Click here for a tour of Moray Gardens and Moray Place
Darnaway Street at the junction with Moray Place. Photo by Ali Wood
Leading on to Moray Place is Darnaway Street, which is used for the Harley Street home of Rev Stephen Bellasis, the younger brother of the Earl of Brockenhurst.
Like Moray Place, Darnaway Street is part of Edinburgh’s New Town, a UNESCO World Heritage Site. The buildings include original features such as floor-to-ceiling sash and case windows and detailed cornicing, showing off Georgian architecture at its best.
The graveyard was concreted over and turned into a car park. Photo by Ali Wood
Parliament Square, which surrounds St Giles’ Cathedral on three sides came into existence in 1632 as a forecourt to Parliament House. In Belgravia it’s used for the London city streets of Bishopsgate. Formerly a graveyard to the cathedral, parking lot 23 is where Protestant reformer John Knox is buried – the man who called for the execution of Catholic Mary Queen of Scots!
Edinburgh City Chambers stands in for the bachelor pad The Albany. Photo by Ali Wood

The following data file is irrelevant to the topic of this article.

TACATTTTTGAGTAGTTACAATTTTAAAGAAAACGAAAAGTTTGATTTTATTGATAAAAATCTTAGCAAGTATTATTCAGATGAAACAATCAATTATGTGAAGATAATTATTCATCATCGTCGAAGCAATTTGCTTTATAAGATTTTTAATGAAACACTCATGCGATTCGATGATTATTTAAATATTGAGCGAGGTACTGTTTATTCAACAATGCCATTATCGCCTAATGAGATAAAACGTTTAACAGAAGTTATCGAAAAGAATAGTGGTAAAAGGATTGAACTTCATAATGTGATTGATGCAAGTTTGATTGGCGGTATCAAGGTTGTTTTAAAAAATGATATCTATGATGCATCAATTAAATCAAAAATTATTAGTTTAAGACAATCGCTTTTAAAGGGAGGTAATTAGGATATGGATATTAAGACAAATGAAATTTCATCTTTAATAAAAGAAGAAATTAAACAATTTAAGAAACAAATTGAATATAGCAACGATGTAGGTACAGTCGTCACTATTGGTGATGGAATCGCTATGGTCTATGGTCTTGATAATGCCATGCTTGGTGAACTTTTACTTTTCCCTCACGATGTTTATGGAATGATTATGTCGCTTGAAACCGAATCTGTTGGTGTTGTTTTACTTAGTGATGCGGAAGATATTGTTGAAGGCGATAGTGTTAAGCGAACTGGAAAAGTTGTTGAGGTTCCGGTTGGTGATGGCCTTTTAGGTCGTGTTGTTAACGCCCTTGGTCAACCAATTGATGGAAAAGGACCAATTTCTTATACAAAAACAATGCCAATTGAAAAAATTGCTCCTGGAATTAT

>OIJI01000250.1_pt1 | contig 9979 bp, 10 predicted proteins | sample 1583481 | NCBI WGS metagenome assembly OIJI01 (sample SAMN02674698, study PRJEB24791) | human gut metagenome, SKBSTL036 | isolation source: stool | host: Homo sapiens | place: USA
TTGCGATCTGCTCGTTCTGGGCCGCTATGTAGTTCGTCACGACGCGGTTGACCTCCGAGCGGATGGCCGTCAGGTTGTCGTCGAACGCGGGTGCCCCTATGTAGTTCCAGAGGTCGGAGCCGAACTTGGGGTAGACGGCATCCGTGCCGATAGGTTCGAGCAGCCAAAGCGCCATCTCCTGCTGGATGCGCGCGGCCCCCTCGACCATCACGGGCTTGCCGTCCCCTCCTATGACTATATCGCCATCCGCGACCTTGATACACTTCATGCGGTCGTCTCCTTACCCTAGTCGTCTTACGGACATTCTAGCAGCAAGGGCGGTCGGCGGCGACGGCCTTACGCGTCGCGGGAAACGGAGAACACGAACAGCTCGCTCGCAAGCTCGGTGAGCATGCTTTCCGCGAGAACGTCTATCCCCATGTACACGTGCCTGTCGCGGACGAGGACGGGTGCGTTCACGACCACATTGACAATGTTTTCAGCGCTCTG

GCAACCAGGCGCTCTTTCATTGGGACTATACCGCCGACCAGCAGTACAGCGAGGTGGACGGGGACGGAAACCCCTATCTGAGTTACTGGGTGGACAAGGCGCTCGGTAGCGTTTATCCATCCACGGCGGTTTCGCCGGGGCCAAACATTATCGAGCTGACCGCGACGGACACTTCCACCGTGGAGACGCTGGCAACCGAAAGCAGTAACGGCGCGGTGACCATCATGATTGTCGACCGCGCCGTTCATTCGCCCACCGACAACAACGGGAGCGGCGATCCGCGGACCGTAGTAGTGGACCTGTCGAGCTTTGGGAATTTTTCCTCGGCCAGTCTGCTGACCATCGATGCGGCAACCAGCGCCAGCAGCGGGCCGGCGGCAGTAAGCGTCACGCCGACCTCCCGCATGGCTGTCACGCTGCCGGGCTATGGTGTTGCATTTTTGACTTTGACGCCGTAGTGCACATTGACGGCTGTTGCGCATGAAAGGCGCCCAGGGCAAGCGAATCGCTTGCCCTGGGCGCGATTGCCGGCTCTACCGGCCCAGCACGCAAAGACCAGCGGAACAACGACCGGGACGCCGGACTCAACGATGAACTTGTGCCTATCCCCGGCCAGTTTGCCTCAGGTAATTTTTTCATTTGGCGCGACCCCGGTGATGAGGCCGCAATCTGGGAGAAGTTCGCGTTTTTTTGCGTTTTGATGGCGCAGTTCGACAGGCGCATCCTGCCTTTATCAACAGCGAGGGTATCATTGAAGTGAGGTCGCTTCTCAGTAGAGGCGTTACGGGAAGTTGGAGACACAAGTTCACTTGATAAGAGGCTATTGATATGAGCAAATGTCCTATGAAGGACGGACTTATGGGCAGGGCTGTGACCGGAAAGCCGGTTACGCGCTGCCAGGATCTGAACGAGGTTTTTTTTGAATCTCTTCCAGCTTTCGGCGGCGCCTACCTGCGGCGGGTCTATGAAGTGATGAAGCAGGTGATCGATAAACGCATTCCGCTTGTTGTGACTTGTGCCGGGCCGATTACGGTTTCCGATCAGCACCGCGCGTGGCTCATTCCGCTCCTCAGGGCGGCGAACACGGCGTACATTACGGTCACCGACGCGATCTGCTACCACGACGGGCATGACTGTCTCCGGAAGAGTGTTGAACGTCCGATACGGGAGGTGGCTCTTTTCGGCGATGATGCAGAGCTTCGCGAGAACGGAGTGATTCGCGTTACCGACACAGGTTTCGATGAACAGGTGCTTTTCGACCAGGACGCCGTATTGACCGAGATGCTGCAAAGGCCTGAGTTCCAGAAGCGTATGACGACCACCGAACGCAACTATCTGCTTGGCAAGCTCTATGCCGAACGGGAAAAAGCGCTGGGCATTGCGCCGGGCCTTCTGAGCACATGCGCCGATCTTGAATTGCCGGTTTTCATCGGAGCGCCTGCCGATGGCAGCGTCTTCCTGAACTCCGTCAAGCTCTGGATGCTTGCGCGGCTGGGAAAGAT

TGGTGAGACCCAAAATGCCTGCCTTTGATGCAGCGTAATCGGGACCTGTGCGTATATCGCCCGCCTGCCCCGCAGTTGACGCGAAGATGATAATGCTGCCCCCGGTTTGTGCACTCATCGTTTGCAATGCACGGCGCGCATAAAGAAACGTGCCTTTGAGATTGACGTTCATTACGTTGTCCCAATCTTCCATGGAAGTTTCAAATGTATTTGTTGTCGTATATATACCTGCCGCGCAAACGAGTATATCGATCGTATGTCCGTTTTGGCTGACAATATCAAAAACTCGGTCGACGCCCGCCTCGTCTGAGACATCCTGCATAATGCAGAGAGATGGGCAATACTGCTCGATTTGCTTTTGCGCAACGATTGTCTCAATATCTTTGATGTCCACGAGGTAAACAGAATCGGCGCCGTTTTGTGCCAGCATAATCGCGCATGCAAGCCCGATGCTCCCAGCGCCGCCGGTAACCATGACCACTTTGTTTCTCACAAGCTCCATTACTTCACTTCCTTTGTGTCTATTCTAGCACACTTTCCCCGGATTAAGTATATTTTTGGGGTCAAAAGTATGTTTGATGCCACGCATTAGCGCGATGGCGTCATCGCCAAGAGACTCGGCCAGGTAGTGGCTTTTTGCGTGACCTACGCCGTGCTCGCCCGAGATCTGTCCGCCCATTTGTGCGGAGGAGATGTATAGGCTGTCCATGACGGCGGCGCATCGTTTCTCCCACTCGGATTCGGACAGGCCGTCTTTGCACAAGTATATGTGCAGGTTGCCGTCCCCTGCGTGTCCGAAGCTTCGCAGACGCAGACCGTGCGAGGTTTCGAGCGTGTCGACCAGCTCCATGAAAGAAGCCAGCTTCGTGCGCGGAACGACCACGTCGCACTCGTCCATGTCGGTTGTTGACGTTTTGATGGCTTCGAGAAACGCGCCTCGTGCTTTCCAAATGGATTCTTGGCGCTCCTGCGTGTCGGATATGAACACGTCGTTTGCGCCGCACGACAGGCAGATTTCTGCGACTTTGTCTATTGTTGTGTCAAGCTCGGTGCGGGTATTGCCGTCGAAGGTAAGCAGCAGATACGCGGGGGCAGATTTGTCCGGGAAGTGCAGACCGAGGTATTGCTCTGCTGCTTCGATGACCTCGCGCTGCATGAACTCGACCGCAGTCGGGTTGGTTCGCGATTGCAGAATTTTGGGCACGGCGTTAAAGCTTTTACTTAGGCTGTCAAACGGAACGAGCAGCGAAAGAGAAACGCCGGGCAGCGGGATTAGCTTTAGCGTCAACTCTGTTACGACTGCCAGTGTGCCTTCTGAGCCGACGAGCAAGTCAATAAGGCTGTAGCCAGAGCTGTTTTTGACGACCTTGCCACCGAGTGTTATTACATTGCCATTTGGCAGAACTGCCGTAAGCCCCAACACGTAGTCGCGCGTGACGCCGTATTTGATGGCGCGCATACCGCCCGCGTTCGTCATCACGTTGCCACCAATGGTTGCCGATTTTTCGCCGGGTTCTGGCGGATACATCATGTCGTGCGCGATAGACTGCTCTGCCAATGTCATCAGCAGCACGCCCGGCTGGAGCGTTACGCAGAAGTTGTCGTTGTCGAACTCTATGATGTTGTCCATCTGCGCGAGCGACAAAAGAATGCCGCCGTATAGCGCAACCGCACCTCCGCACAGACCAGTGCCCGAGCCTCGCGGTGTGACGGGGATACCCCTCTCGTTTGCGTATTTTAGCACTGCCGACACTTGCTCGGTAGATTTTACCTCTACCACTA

Just across the road from Parliament Square, the City Chambers stands in for The Albany, where John Bellasis lives. In real life The Albany was a prestigious set of bachelor apartments, built in 1776 as a single dwelling, whose residents included the poet Lord Byron and future Prime Minister William Ewart Gladstone. Today it’s not restricted to bachelors, though it’s forbidden for children to live there.
Meanwhile, the City Chambers in Edinburgh is the home of the City Council. The similarity between the buildings is quite uncanny!
The Albany by Thomas H Shepherd c1830
Filming in the Old Town happened to coincide with the very first Open Streets – where vehicles are banned in the centre to allow for a series of events to take place. Rosie Ellison of Film Edinburgh booked the filming before the date was announced, so it went ahead anyway.
“I said, I’m sorry we’re going to have to come in,” she says. “There they were in their period costumes and horses and we’re like ‘this is the way to start the Open Streets. This is something to look at!’”
What else has Old Town Edinburgh been in?
What hasn’t it been in! The charming, rambling wynds and alleyways branching off from the Royal Mile have been in a number of high-profile productions from Trainspotting and Outlander to Avengers Infinity War. The latest production to wrap up in Edinburgh’s city centre was the Fast and the Furious 9, which finished filming in September and is out in April 2021. Eye-witnesses described seeing car after car trashed during stunt-scenes, though if the real speed was anything to go by, the special effects team will be applying a fair amount of ‘fast-forward’ to the final cut!
The silver-plated staircase in the opulent Manderston House. Photo by Ali Wood